I'm in the grand ballroom of the Crown Plaza Hotel in downtown Phoenix, in the company of nearly 200 people who have gathered for a sorcerer's apprenticeship. A large percentage are 50ish, balding guys with ponytails, and 40ish women in oversize tie-dye. Most of them look more metaphysically inclined than either Brandon or his pal Miles Reed, who are the instructors, teaching us "magical passes" said to increase well-being.
The slight, boyish Brandon and the fit, handsome, jovial Miles, both of whom have thick Latin accents, wear matching tee shirts and black vests. The moves they demonstrate seem a lot like tai chi or a standup form of yoga, but we're told that with practice and repetition, these gestures will permit us to see "the force that pulls together the universe."
The technique was dubbed "Tensegrity" (tens-egg-ritee), a term borrowed from architecture that relates to tension and integrity, by mystical writer and '60s icon Carlos Castaneda, who claims it is a modernized version of a discipline developed by Yaqui shamans in ancient Mexico.
I'm doing my level, graceless best to reproduce the dancerlike moves Brandon and Miles are showing.
Yes, Brandon, I can feel the weirdness.
Castaneda isn't at this workshop--he rarely appears outside L.A.--but it's his corporation, Cleargreen, that produces it. And it was he who sent Brandon and Miles to the New Age hub that is Phoenix. "Carlos has specifically seen that these are the instructors who need to teach here today," we are told before they take the stage, smiling and clapping and whooping with enthusiasm.
They lecture for a while about how human beings consist of "zillions of energy fields that pull together all the universe. This force is called the binding force, and it goes beyond the boundaries of syntax." It's like hearing the lessons of Yoda in The Empire Strikes Back taught by Hans and Franz from Saturday Night Live.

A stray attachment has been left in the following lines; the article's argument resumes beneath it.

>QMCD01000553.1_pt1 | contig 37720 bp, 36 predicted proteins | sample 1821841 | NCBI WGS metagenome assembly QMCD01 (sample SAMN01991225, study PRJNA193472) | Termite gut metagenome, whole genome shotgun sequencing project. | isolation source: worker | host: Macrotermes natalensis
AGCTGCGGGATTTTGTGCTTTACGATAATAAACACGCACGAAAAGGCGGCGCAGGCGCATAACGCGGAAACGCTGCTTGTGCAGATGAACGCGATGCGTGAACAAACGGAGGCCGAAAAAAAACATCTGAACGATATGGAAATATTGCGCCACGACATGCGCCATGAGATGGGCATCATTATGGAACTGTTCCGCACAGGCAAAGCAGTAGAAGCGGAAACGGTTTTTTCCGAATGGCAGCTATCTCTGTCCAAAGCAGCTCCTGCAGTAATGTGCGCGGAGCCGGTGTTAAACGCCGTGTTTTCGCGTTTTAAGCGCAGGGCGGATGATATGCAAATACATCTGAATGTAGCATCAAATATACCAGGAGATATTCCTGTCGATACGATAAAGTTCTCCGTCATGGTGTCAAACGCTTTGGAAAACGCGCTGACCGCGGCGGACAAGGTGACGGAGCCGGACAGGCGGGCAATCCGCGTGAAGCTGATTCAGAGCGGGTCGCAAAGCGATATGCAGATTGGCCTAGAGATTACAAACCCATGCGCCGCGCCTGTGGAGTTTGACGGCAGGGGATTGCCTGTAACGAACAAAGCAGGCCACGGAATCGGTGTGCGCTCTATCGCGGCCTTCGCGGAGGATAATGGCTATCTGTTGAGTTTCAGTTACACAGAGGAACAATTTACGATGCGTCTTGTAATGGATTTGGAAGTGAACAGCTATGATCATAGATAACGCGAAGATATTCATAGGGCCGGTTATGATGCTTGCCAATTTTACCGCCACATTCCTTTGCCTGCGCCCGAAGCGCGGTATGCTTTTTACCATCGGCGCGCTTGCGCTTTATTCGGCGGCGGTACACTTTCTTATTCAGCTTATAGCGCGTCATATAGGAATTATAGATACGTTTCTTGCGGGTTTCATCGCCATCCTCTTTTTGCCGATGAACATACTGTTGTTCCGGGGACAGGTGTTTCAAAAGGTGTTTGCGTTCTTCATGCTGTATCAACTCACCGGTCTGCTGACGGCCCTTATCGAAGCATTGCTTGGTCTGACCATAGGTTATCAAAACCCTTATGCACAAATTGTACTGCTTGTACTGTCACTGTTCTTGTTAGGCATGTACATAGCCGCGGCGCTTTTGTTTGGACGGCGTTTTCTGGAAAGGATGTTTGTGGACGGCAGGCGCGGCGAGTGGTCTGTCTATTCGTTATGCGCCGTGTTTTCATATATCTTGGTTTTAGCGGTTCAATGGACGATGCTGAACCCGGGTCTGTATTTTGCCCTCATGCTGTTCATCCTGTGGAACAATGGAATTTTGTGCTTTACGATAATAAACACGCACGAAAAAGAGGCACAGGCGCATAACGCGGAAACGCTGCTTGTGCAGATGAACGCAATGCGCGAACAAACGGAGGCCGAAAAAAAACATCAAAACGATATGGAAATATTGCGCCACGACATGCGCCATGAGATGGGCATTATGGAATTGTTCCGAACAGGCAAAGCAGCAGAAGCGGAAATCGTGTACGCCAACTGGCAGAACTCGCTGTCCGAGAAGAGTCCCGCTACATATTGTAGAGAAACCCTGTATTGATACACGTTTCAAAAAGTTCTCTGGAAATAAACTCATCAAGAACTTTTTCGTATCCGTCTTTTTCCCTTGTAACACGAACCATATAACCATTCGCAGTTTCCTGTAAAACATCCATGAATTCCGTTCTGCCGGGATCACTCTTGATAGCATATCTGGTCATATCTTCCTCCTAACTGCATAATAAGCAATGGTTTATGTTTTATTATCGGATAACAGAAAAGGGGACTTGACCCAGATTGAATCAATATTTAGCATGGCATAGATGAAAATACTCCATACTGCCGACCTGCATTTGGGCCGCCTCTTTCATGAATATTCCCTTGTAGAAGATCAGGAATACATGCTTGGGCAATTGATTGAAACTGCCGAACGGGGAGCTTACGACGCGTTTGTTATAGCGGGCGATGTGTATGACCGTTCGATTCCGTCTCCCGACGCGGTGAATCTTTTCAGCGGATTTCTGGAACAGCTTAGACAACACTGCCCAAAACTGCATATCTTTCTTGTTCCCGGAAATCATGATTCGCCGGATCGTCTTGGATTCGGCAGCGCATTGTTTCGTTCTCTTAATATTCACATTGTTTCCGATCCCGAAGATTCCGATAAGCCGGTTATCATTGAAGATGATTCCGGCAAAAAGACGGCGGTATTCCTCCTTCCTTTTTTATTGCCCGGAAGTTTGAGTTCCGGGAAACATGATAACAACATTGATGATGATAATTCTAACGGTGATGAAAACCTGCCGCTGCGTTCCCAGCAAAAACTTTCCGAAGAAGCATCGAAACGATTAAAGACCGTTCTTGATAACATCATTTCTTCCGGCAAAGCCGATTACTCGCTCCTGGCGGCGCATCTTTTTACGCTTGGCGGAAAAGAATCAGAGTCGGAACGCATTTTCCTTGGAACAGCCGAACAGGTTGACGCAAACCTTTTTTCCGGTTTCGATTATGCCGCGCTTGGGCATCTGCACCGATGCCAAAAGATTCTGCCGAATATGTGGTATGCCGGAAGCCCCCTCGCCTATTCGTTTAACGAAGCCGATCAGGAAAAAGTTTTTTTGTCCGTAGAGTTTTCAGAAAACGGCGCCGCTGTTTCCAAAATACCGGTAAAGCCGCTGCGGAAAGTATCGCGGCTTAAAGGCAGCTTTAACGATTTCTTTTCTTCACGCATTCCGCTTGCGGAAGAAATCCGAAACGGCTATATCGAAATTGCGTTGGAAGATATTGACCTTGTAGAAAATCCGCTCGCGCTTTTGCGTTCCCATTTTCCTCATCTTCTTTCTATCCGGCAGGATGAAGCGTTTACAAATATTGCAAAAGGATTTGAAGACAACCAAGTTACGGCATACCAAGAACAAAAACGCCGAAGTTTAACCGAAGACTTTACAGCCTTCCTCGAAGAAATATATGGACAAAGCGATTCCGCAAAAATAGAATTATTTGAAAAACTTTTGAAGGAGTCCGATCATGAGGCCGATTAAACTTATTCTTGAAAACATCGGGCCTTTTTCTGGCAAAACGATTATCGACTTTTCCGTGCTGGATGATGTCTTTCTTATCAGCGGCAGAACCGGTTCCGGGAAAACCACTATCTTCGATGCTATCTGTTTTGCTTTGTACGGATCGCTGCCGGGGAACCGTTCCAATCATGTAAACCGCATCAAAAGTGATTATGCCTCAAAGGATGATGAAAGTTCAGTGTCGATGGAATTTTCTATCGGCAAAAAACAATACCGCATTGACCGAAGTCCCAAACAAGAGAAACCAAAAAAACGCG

Then it's down to business. After a short warm-up, we are shown the jabs, chops and waves that, performed in sequence, compose the first "series." I try hard to do as they do, and though I have roughly the poise and agility of George Kennedy, I have to admit that, before long, I'm feeling pretty invigorated. In fact, I'm feeling freakin' great--better than I have in months. I can't help but ask myself, though, if I might not feel just as good if I went to a low-impact aerobics class or a community-center stretching group, for considerably less than the $160 that these folks have paid to be here.
Of course, such modest classes rarely teach methods for "the redeployment of the energy which becomes encrusted on the periphery of our beings," as the Tensegrity workshop does. Brandon and Miles show us how to grab hold of the "rotational vortices of energy" around us, and direct them into our vital centers: the liver and gallbladder on one side, the spleen and pancreas on the other, and the kidneys and adrenals on the back. Then comes the stress-relieving "Release Series." "It's a very serious series," says Brandon, though his accent makes it sound like, "Eet's a bery serious serious."
This done, we are invited to sit down and watch as Brandon and Miles demonstrate a long-form series. Long-form it is--it lasts six or seven minutes, consisting of jabs, chops, waves, kicks, steps and body twists. At certain points, the two men shout the word "INTENT!" in unison. "Intent," we later learn, is a name which the Cleargreeners give to the universal binding force. The shouts punctuate the moments in the routine when this force supposedly becomes visible to the sorcerer. Their execution of this long-form series is such an impressive piece of performance art--such a contrast to my cloddish efforts--that I'm sorry to see them finish it. But they do, and then they begin to teach it to us.
At some point during the lengthy process of learning this complex routine, I find I can't concentrate anymore. I'm getting tired and, philistine that I am, a little bored. I slip out of the ballroom and down the escalators to the Crown Plaza's lobby. I find a Time magazine and read an article on the arc of Sylvester Stallone's career.
Ah, back in the real world.
In one of his lectures, Brandon asserted that the aim of practicing the passes is to make your "assemblage point"--a spot that floats about arm's length behind your back, at which your perceptions of the universe are assembled--more "fluid." When this happens, says Brandon, "We find we cease to defend ourselves." A local guy named Peter--a staffer for Scottsdale-based Mischka Productions, who brought the workshop to Phoenix--tells me something similar about the beneficial effects of Tensegrity: "You don't care anymore what somebody else says about you, or thinks about you."